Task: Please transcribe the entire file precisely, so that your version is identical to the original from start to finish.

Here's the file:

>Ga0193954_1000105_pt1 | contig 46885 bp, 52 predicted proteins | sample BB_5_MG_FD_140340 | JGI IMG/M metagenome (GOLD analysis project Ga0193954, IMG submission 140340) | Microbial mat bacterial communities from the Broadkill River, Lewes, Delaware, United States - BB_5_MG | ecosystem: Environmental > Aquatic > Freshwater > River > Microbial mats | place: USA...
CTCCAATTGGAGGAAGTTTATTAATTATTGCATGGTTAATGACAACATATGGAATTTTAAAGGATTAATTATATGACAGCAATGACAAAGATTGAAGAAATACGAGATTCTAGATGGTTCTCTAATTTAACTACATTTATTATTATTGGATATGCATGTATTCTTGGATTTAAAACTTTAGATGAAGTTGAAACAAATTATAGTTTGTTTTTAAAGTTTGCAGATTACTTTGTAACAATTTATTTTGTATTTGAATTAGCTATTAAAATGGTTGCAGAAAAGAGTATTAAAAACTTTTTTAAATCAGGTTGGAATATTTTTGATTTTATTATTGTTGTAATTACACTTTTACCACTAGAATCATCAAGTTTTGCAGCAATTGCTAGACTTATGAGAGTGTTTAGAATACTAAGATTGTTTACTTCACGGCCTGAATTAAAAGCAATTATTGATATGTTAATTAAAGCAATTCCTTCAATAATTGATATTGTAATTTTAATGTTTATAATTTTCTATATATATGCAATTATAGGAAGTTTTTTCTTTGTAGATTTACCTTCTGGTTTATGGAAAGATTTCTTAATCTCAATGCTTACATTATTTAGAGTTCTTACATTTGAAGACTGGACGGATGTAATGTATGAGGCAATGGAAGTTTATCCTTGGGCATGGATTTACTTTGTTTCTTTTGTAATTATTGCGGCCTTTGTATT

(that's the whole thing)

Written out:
>Ga0193954_1000105_pt1 | contig 46885 bp, 52 predicted proteins | sample BB_5_MG_FD_140340 | JGI IMG/M metagenome (GOLD analysis project Ga0193954, IMG submission 140340) | Microbial mat bacterial communities from the Broadkill River, Lewes, Delaware, United States - BB_5_MG | ecosystem: Environmental > Aquatic > Freshwater > River > Microbial mats | place: USA...
CTCCAATTGGAGGAAGTTTATTAATTATTGCATGGTTAATGACAACATATGGAATTTTAAAGGATTAATTATATGACAGCAATGACAAAGATTGAAGAAATACGAGATTCTAGATGGTTCTCTAATTTAACTACATTTATTATTATTGGATATGCATGTATTCTTGGATTTAAAACTTTAGATGAAGTTGAAACAAATTATAGTTTGTTTTTAAAGTTTGCAGATTACTTTGTAACAATTTATTTTGTATTTGAATTAGCTATTAAAATGGTTGCAGAAAAGAGTATTAAAAACTTTTTTAAATCAGGTTGGAATATTTTTGATTTTATTATTGTTGTAATTACACTTTTACCACTAGAATCATCAAGTTTTGCAGCAATTGCTAGACTTATGAGAGTGTTTAGAATACTAAGATTGTTTACTTCACGGCCTGAATTAAAAGCAATTATTGATATGTTAATTAAAGCAATTCCTTCAATAATTGATATTGTAATTTTAATGTTTATAATTTTCTATATATATGCAATTATAGGAAGTTTTTTCTTTGTAGATTTACCTTCTGGTTTATGGAAAGATTTCTTAATCTCAATGCTTACATTATTTAGAGTTCTTACATTTGAAGACTGGACGGATGTAATGTATGAGGCAATGGAAGTTTATCCTTGGGCATGGATTTACTTTGTTTCTTTTGTAATTATTGCGGCCTTTGTATT